Black and white photographs often feel more genuine than color images — more truthful, somehow — especially those depicting historical events. Much of that perceived authenticity derives from the fact that black and white pictures seem to be, in the most positive way, far simpler than their color counterparts. The world itself (we like to tell ourselves) was simpler in the latter part of 19th century, and in the earliest decades of the 20th. It was only when human experience began to accelerate and grow profoundly more complicated — say, around the time of the Second World War — that color photography began to come into its own.
When Adolf Hitler, impressed by the color pictures made by his personal photographer, Hugo Jaeger, pronounced in the late 1930s that “the future belongs to color photography,” he might as easily have declared that “color photography belongs to the future.”
The past, meanwhile, belonged irretrievably to black and white.
Thus, we’re always jolted when we encounter vivid color photographs from the decades that we have collectively consigned to monochromatic grays. Sometimes these colors derive from a colorized restoration; at other times, we discover a world of color in the bowels of an old camera, locked in the emulsion of slide film in a machine lost, abandoned or forgotten decades earlier.
And sometimes, with luck, we stumble upon scenes from a “pre-color” era captured with experimental color processes. The vibrant photos from World War I posted in this gallery are examples of this surprisingly variegated, many-hued world.
The autochrome, more formally known as the Autochrome Lumière, was attributed to two brothers, Auguste and Louis Lumière — French photographers also credited with the invention of early motion-picture equipment. Although other innovators had discovered ways to bring color to images through tint and screen processing, the autochrome, debuting in 1904, utilized a number of emulsion layers (including one consisting of dyed potato starch) — locking in natural color on a permanent glass negative.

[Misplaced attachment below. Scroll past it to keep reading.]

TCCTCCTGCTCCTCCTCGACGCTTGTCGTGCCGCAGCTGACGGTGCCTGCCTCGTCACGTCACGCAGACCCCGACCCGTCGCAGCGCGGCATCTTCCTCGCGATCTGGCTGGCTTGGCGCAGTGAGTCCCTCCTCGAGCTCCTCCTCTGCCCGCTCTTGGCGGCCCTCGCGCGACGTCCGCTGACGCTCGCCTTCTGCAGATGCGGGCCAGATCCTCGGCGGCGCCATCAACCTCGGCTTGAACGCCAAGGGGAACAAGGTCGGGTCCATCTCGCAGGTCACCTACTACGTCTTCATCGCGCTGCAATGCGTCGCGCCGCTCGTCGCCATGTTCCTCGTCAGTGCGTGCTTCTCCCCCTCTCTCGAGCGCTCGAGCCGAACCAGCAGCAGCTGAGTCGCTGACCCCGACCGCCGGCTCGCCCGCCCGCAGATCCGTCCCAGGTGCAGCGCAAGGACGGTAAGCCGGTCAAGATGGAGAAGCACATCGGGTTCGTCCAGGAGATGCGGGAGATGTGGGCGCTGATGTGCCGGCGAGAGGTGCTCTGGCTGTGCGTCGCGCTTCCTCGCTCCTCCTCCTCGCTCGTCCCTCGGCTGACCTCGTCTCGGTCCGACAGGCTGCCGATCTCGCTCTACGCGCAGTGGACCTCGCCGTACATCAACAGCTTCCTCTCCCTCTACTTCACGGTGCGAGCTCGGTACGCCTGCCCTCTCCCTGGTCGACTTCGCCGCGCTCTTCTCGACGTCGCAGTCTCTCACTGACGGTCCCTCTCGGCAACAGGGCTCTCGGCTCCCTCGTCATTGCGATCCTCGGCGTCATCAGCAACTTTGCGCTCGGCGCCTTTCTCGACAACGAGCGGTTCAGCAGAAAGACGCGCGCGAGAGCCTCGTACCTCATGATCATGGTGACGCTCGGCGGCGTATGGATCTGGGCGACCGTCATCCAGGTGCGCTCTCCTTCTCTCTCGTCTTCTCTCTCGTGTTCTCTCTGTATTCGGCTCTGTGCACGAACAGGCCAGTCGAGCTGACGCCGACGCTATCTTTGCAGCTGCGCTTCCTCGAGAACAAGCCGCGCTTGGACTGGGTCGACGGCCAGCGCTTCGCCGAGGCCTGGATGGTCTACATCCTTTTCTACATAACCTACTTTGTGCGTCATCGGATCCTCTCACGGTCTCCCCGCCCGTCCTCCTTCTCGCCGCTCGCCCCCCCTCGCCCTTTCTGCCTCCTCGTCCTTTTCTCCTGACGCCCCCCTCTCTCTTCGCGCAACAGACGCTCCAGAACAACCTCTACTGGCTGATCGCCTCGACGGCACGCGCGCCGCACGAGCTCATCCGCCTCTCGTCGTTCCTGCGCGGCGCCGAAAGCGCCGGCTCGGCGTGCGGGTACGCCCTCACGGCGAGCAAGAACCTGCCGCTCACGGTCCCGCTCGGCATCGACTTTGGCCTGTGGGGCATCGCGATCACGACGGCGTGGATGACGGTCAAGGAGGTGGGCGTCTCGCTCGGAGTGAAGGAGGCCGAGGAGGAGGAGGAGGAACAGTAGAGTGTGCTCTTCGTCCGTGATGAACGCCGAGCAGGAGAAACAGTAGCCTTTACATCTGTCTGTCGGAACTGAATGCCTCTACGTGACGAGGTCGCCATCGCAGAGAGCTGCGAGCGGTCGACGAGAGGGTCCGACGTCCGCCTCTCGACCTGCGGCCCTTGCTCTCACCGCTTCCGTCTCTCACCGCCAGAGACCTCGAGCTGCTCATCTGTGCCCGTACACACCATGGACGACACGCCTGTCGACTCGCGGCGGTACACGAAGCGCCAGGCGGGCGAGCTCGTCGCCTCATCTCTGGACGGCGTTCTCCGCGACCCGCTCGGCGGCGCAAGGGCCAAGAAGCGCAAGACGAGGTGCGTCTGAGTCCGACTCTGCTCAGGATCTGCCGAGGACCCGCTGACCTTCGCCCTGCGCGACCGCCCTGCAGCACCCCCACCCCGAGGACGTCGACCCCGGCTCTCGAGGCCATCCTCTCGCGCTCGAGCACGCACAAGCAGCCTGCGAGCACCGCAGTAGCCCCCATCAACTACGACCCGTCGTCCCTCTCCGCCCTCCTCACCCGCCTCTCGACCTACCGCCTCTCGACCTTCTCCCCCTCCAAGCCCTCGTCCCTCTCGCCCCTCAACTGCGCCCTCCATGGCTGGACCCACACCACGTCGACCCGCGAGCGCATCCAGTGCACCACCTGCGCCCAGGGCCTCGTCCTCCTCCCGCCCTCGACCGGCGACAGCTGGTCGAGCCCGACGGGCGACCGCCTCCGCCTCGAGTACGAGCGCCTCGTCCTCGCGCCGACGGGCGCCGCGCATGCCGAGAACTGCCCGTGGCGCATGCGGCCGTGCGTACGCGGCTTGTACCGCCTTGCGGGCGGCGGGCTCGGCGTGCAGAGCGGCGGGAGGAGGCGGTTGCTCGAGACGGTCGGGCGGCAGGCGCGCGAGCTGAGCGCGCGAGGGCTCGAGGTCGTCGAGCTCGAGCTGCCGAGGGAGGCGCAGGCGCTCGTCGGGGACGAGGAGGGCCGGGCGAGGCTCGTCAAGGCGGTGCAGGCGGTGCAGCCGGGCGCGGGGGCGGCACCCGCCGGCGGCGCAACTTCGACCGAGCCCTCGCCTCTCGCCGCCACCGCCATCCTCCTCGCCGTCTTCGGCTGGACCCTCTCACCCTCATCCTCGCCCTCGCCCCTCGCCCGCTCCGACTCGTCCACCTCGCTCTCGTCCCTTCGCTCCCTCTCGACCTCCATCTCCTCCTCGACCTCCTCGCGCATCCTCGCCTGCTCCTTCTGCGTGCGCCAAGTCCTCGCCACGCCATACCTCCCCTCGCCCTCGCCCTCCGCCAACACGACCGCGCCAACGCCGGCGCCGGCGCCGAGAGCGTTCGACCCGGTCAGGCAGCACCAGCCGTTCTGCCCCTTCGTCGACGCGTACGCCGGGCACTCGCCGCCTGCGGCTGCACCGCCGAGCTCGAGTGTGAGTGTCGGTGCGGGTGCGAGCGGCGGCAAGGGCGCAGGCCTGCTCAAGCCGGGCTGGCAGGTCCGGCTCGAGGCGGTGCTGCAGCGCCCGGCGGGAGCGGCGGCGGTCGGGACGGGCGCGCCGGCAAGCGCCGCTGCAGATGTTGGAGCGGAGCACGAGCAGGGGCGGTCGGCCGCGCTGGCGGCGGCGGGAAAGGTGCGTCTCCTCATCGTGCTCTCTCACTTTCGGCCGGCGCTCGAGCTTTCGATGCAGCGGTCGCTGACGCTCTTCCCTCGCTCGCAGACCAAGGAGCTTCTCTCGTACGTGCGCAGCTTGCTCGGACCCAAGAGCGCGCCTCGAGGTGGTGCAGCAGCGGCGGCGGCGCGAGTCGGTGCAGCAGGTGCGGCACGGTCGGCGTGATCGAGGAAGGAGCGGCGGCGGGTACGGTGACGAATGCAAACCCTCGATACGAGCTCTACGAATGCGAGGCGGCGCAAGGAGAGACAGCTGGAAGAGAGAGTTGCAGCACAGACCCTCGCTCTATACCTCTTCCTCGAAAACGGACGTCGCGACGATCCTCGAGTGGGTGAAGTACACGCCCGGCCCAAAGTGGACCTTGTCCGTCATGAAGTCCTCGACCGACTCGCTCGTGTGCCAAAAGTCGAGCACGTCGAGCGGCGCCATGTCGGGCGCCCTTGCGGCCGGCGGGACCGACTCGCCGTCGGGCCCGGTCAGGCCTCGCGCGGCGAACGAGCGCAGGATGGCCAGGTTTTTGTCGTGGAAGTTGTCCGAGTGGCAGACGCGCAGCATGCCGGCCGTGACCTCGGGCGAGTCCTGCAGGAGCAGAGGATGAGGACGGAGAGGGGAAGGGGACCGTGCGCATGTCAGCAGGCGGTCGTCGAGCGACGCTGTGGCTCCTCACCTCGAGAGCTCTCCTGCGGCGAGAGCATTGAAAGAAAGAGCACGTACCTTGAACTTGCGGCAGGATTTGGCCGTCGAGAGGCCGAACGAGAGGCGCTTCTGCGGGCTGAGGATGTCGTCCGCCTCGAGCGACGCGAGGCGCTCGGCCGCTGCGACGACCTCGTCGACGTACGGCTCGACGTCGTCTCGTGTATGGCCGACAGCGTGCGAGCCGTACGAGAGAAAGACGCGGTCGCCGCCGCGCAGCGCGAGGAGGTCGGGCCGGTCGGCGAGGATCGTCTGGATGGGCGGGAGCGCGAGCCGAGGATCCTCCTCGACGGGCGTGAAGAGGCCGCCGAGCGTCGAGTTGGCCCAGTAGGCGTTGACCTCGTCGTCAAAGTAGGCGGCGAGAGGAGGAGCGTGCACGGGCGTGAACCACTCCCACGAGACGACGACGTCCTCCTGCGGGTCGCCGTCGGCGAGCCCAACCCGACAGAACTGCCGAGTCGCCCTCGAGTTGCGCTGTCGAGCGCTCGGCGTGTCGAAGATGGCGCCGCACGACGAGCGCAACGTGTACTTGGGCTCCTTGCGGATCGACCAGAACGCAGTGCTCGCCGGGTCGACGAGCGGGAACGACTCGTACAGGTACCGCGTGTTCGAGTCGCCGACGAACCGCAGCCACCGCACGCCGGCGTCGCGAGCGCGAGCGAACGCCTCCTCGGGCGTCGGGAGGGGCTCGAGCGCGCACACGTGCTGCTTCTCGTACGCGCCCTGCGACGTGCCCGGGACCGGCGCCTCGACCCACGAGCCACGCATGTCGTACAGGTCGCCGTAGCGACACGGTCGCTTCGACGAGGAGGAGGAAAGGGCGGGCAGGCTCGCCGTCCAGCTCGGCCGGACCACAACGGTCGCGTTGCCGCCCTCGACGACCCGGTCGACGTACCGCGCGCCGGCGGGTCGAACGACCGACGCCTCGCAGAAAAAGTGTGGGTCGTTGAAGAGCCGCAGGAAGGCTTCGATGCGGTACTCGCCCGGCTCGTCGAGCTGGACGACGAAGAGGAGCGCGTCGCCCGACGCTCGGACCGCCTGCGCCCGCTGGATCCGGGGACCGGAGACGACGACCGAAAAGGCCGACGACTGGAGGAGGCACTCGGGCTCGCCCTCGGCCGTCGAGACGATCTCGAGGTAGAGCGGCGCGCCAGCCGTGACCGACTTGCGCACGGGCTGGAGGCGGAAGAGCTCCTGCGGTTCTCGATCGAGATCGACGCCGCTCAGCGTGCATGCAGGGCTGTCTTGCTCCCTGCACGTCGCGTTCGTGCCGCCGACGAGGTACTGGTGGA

“…soon the world will be color-mad, and Lumière will be responsible,” wrote Alfred Stieglitz in a 1907 edition of Camera Work. And color-mad we soon became.
There are no more living veterans of World War I. No one left to look at a photograph of the Great War and say, I remember; I was there. No one to be triggered to the trenches, jarred back to a time and a place by patterns of light locked in photosensitive chemicals.
World War I is behind us, and with it, the first-person verification of what occurred. But the photographs — nay, the memories — remain.
Vaughn Wallace is the producer of LightBox. Follow him on Twitter @vaughnwallace.
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